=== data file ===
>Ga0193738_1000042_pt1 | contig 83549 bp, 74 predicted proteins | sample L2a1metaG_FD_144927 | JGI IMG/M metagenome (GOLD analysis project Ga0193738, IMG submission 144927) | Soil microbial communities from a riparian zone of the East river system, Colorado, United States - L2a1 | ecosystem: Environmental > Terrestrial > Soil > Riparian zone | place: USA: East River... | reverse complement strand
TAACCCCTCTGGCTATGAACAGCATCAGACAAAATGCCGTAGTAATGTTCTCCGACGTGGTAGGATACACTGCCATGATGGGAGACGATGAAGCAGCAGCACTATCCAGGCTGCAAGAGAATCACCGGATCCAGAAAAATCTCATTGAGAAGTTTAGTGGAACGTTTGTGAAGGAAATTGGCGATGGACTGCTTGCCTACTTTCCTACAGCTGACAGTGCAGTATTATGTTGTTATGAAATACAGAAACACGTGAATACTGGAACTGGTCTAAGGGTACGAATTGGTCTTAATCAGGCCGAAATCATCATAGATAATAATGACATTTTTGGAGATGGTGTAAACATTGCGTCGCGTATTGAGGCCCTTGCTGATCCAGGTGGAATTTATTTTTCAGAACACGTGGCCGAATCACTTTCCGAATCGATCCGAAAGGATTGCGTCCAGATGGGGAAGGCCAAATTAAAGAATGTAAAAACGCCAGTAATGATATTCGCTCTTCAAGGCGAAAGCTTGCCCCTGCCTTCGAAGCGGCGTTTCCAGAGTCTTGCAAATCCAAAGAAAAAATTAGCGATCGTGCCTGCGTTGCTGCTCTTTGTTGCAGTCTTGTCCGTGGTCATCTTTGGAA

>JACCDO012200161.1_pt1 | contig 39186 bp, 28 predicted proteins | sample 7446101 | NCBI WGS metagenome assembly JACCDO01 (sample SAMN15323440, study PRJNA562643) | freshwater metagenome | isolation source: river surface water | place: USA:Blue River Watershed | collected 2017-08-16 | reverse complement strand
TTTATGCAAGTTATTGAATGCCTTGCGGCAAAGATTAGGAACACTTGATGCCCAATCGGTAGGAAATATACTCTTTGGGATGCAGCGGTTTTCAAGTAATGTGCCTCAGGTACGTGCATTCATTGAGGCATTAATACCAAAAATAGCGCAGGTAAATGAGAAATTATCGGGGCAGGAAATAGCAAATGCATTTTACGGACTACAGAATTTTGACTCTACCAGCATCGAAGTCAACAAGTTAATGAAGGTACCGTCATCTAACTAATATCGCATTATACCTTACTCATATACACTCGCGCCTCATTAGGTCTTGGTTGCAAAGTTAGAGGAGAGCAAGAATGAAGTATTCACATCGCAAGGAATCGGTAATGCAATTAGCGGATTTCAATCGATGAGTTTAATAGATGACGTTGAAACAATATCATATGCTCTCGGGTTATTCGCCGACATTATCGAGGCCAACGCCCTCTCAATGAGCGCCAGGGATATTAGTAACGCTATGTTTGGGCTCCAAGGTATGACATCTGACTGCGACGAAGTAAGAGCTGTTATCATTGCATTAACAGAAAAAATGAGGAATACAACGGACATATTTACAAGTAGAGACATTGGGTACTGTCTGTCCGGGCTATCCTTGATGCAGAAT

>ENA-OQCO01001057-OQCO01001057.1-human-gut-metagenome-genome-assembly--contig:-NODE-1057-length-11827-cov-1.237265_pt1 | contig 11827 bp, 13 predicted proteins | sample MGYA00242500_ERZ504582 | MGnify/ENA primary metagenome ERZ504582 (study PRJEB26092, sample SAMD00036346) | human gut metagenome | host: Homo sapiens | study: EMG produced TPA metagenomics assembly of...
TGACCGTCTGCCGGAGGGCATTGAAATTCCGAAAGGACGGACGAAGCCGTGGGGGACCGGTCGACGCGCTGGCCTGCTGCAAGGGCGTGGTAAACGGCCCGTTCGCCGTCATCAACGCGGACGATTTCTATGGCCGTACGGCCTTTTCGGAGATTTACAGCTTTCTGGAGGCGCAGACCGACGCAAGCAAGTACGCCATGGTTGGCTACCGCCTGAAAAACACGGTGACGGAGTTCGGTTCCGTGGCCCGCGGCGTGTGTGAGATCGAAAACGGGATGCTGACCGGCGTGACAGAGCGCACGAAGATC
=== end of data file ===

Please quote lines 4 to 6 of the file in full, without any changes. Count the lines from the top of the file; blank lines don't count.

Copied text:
TTTATGCAAGTTATTGAATGCCTTGCGGCAAAGATTAGGAACACTTGATGCCCAATCGGTAGGAAATATACTCTTTGGGATGCAGCGGTTTTCAAGTAATGTGCCTCAGGTACGTGCATTCATTGAGGCATTAATACCAAAAATAGCGCAGGTAAATGAGAAATTATCGGGGCAGGAAATAGCAAATGCATTTTACGGACTACAGAATTTTGACTCTACCAGCATCGAAGTCAACAAGTTAATGAAGGTACCGTCATCTAACTAATATCGCATTATACCTTACTCATATACACTCGCGCCTCATTAGGTCTTGGTTGCAAAGTTAGAGGAGAGCAAGAATGAAGTATTCACATCGCAAGGAATCGGTAATGCAATTAGCGGATTTCAATCGATGAGTTTAATAGATGACGTTGAAACAATATCATATGCTCTCGGGTTATTCGCCGACATTATCGAGGCCAACGCCCTCTCAATGAGCGCCAGGGATATTAGTAACGCTATGTTTGGGCTCCAAGGTATGACATCTGACTGCGACGAAGTAAGAGCTGTTATCATTGCATTAACAGAAAAAATGAGGAATACAACGGACATATTTACAAGTAGAGACATTGGGTACTGTCTGTCCGGGCTATCCTTGATGCAGAAT

>ENA-OQCO01001057-OQCO01001057.1-human-gut-metagenome-genome-assembly--contig:-NODE-1057-length-11827-cov-1.237265_pt1 | contig 11827 bp, 13 predicted proteins | sample MGYA00242500_ERZ504582 | MGnify/ENA primary metagenome ERZ504582 (study PRJEB26092, sample SAMD00036346) | human gut metagenome | host: Homo sapiens | study: EMG produced TPA metagenomics assembly of...
TGACCGTCTGCCGGAGGGCATTGAAATTCCGAAAGGACGGACGAAGCCGTGGGGGACCGGTCGACGCGCTGGCCTGCTGCAAGGGCGTGGTAAACGGCCCGTTCGCCGTCATCAACGCGGACGATTTCTATGGCCGTACGGCCTTTTCGGAGATTTACAGCTTTCTGGAGGCGCAGACCGACGCAAGCAAGTACGCCATGGTTGGCTACCGCCTGAAAAACACGGTGACGGAGTTCGGTTCCGTGGCCCGCGGCGTGTGTGAGATCGAAAACGGGATGCTGACCGGCGTGACAGAGCGCACGAAGATC